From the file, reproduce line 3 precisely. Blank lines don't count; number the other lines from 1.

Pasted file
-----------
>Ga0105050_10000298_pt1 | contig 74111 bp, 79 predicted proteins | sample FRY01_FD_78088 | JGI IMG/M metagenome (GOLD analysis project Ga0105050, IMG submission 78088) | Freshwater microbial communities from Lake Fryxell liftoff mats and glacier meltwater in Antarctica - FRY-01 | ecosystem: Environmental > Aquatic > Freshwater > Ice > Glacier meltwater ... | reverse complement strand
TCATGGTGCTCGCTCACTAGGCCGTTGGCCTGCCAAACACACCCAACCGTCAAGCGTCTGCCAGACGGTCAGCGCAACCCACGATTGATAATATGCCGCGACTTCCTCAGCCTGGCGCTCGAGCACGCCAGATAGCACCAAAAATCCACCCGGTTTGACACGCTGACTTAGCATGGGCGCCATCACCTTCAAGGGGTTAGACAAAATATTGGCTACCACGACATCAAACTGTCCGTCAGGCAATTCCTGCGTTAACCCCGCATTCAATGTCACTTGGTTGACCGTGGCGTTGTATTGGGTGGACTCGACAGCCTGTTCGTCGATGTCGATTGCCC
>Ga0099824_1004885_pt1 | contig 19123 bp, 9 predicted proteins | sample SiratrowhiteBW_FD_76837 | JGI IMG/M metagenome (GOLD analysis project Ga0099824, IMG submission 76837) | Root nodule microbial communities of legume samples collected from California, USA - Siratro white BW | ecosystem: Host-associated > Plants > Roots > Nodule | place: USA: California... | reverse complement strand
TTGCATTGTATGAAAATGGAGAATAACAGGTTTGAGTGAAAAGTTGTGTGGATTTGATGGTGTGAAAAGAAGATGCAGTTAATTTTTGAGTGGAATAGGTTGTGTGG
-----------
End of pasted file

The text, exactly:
>Ga0099824_1004885_pt1 | contig 19123 bp, 9 predicted proteins | sample SiratrowhiteBW_FD_76837 | JGI IMG/M metagenome (GOLD analysis project Ga0099824, IMG submission 76837) | Root nodule microbial communities of legume samples collected from California, USA - Siratro white BW | ecosystem: Host-associated > Plants > Roots > Nodule | place: USA: California... | reverse complement strand